On first listen, his early Pandemonium Shadow Show is just an appealing collection of bouncy pop songs, a product of the time when it was released. But, on closer listen songs like "1941" and "Without Her" feature poignant and wistful lyrics on top of their upbeat, pop melodies. To the listener in the late 1960s, the melodies and songs, such as “Freckles” sometimes invoked what would have seemed a nostalgic air, but they still sound fresh more than fifty years later.
Nilsson remained unconventional throughout his career. He never toured to support an album and he made few TV appearances. He released an album of songs which were all written by another songwriter. He recorded an album of standards in front of an orchestra. He followed up his best selling album and song with an album featuring a song pretty much guaranteed to surprise, if not offend, his new fans.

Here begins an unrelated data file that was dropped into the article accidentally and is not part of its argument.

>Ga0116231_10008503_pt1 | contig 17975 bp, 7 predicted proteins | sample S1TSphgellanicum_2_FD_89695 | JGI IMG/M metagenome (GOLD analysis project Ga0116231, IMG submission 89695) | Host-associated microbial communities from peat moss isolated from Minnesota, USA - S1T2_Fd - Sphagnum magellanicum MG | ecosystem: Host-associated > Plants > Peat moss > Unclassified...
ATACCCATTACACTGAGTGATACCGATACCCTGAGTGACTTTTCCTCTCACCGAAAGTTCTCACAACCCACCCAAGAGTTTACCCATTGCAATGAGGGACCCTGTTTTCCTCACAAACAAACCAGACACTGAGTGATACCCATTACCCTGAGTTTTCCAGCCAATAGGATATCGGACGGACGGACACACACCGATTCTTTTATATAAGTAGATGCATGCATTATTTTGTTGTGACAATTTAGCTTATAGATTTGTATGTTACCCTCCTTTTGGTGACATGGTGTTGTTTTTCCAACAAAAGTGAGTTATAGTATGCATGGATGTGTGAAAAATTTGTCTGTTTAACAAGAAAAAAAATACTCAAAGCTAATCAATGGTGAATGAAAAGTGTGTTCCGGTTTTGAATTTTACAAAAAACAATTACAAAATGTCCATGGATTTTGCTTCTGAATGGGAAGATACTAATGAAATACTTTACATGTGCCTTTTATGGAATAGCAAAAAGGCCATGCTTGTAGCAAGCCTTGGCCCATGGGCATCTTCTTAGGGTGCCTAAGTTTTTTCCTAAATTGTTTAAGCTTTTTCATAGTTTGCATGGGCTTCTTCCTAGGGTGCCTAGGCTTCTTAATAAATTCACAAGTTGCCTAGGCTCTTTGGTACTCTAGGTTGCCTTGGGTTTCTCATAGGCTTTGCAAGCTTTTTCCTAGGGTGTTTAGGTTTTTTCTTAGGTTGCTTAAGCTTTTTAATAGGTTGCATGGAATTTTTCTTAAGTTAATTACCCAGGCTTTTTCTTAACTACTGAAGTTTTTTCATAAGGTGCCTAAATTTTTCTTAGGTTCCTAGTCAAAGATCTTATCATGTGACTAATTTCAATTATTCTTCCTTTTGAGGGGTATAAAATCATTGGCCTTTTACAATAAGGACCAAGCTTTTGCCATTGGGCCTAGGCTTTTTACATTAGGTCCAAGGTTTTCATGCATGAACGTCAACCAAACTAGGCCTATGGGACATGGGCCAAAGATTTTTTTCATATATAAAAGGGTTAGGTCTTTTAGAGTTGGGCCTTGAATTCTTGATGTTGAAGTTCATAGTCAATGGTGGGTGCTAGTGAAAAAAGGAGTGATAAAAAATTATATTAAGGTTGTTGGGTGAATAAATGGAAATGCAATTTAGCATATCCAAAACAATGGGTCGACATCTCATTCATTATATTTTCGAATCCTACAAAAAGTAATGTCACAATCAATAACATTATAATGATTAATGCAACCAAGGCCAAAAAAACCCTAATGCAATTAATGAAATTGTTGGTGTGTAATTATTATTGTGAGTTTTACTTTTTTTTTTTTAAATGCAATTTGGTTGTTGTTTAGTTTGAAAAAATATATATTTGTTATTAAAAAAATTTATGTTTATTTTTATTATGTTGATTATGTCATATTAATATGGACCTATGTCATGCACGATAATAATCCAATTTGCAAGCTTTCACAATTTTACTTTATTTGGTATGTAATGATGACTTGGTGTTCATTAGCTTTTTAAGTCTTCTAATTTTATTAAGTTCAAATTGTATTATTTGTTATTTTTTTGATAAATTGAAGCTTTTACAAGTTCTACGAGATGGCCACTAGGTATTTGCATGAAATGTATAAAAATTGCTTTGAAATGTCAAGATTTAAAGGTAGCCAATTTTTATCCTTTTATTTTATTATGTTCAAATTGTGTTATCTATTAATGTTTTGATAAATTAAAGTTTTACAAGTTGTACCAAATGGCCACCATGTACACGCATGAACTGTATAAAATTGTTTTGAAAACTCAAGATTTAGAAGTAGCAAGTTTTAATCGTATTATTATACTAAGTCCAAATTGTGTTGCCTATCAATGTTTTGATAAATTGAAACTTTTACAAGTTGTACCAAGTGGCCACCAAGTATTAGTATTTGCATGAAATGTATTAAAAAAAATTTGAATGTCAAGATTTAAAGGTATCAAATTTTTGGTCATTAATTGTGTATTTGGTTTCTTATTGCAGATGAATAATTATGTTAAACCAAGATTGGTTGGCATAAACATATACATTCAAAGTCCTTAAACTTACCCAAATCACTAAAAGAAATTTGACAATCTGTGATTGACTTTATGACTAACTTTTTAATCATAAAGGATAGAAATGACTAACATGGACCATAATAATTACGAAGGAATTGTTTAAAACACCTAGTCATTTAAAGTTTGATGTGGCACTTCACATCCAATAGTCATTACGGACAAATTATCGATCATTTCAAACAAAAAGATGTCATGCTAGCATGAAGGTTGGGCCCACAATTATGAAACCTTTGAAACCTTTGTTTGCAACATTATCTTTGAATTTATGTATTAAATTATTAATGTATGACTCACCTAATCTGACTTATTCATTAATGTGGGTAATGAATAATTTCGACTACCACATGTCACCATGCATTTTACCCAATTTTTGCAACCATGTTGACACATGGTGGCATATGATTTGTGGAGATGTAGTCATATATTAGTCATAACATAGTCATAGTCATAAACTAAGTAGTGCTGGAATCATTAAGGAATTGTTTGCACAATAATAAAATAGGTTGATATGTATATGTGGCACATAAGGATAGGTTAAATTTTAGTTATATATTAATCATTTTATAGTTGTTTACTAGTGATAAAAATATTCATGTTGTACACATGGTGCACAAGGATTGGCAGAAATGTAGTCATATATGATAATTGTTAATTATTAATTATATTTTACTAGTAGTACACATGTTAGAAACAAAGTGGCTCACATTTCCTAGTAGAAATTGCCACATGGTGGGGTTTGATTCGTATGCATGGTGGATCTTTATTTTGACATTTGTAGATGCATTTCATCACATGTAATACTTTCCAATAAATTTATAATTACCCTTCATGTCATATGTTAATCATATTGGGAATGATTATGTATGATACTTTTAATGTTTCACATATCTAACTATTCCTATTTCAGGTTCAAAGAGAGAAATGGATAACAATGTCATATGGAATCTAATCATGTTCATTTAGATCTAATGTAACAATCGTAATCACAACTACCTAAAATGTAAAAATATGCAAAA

Harry ventured into movies and TV, creating a classic animated story (“The Point!”) and writing the music and songs for the once-panned, but now cult favorite, film Popeye starring Robin Williams.
In the last years of his life, after his friend John Lennon was shot and killed, Harry stepped back from music and, ironically perhaps, more into the public eye as the spokesperson for the Coalition to Stop Gun Violence advocating for sensible gun laws in America.
A heart attack took Harry’s life in early 1994. Yet, his memory lives on in the hearts and minds of his friends, family, and fans. And his music lives on with Sony releasing a comprehensive collection of his works on CD and his music being featured prominently in TV and movies.